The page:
NEW YORK – The U.S. is investigating a chain of financial transactions involving three big Chinese banks that allegedly helped finance North Korea’s nuclear weapons program, according to an appeals court opinion unsealed Tuesday.
The July 30 opinion upholds an order by a Washington district court judge compelling the three banks to comply with subpoenas for information about the transactions in question. The court said prosecutors don’t “currently suspect” the Chinese banks of wrongdoing.
The banks, which haven’t been identified in court papers, appear to be China Merchants Bank Co., Bank of Communications Co. and Shanghai Pudong Development Bank Co., three of China’s top 10 banks by assets, based on a related asset seizure case. All three have issued statements saying they aren’t under investigation for sanctions violations.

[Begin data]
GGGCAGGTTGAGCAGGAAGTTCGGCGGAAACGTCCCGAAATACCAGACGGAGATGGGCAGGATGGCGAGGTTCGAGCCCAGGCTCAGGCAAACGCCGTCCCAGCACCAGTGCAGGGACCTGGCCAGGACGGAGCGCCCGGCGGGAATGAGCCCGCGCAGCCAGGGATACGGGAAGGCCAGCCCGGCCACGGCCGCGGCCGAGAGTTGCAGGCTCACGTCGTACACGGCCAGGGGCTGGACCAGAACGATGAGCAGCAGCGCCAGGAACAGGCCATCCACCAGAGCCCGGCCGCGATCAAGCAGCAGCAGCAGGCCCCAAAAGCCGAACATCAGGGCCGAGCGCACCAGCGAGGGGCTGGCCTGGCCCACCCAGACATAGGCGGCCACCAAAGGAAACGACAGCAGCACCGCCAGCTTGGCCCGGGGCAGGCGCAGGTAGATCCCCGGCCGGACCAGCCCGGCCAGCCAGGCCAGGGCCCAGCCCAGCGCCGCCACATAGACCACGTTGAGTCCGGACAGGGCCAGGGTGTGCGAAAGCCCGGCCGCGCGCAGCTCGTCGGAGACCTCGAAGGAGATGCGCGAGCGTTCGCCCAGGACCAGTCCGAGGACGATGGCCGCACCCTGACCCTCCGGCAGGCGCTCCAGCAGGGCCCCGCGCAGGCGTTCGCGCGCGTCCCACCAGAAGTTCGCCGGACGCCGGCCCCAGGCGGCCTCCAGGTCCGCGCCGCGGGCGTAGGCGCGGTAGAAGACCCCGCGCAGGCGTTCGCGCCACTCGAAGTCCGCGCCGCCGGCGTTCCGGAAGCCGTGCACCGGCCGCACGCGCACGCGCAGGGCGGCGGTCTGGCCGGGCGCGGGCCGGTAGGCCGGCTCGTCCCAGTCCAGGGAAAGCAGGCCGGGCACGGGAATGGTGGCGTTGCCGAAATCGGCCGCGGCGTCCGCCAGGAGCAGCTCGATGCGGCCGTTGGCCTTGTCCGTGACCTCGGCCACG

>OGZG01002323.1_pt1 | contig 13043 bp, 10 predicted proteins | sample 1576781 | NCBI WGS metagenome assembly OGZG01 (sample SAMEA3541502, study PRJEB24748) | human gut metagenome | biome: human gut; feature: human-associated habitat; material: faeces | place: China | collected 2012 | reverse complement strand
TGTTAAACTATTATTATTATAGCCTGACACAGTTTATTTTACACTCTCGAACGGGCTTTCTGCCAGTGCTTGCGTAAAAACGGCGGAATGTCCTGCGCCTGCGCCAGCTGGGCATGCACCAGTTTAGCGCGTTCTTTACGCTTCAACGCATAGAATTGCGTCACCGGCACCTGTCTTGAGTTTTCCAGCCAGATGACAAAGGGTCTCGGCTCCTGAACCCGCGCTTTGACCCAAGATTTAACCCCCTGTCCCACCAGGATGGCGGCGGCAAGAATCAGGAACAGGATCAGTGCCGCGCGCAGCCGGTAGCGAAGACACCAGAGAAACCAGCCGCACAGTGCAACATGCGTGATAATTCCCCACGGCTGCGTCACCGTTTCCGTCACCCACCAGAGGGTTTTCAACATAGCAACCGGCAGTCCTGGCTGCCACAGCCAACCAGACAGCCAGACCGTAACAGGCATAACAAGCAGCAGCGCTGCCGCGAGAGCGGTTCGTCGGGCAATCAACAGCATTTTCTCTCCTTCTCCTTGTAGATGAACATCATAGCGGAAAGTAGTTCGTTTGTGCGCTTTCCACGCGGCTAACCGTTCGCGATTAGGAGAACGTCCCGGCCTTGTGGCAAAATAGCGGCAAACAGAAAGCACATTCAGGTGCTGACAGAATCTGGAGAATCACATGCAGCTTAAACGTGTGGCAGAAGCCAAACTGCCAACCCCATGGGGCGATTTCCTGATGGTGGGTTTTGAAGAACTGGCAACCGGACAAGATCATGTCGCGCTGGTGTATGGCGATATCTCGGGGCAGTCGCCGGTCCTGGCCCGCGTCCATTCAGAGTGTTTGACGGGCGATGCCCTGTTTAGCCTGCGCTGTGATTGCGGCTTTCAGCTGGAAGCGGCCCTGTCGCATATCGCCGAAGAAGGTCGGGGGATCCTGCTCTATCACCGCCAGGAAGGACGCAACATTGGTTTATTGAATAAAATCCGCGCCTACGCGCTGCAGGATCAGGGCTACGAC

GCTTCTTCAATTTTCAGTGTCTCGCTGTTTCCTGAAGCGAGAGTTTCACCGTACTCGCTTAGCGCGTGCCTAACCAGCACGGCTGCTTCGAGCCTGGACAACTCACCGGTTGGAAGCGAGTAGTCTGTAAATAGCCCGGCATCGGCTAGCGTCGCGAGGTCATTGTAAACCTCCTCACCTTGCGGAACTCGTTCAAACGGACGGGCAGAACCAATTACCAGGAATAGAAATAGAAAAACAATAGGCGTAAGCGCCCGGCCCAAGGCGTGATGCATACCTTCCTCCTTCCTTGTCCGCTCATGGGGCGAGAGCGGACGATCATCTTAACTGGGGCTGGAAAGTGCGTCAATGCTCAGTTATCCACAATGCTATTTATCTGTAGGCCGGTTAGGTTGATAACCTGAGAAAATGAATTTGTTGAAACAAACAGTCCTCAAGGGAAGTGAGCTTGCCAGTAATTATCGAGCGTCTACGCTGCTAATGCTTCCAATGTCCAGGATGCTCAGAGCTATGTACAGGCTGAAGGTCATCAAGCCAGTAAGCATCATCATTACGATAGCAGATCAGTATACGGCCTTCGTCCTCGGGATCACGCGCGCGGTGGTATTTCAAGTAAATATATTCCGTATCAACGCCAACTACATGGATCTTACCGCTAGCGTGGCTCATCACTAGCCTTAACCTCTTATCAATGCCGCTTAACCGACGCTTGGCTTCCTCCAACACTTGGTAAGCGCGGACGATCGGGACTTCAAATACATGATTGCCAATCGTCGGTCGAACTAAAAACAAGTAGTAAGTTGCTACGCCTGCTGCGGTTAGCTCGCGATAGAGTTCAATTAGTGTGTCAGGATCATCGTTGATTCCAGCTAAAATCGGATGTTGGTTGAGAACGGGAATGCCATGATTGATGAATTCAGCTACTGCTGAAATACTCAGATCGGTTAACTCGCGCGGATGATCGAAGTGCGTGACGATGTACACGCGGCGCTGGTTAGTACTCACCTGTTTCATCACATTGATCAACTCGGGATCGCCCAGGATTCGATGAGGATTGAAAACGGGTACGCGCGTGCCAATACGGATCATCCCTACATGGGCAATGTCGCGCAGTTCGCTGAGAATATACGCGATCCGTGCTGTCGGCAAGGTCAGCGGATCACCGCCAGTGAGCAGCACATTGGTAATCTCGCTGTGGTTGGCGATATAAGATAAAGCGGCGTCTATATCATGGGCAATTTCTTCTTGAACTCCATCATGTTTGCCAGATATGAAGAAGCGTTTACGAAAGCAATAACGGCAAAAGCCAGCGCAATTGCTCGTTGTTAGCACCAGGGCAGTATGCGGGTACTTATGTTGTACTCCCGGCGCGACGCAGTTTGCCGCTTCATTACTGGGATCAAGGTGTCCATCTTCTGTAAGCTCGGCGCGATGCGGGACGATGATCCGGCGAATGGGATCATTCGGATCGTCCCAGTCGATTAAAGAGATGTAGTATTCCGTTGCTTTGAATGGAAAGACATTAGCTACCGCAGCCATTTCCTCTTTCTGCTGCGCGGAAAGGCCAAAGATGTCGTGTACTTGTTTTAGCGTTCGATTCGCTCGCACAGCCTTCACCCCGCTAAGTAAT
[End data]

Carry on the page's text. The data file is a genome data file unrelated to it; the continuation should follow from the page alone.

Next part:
The case had proceeded in secret for at least two years, and though it had been publicly hinted at in cryptic court rulings, the nature of the inquiry wasn’t confirmed until the opinion unsealed Tuesday morning by the District of Columbia circuit court.
The case was argued last month, but the ruling had remained under seal. Portions of the decision remain redacted.
In declining to comply with the subpoenas, the banks in the case have said Chinese law prohibits them from producing client records in response to foreign government investigations.
The district court judge imposed a fine of $50,000 a day against each bank for failing to comply with the subpoena, but the fines have been suspended while the case is appealed.
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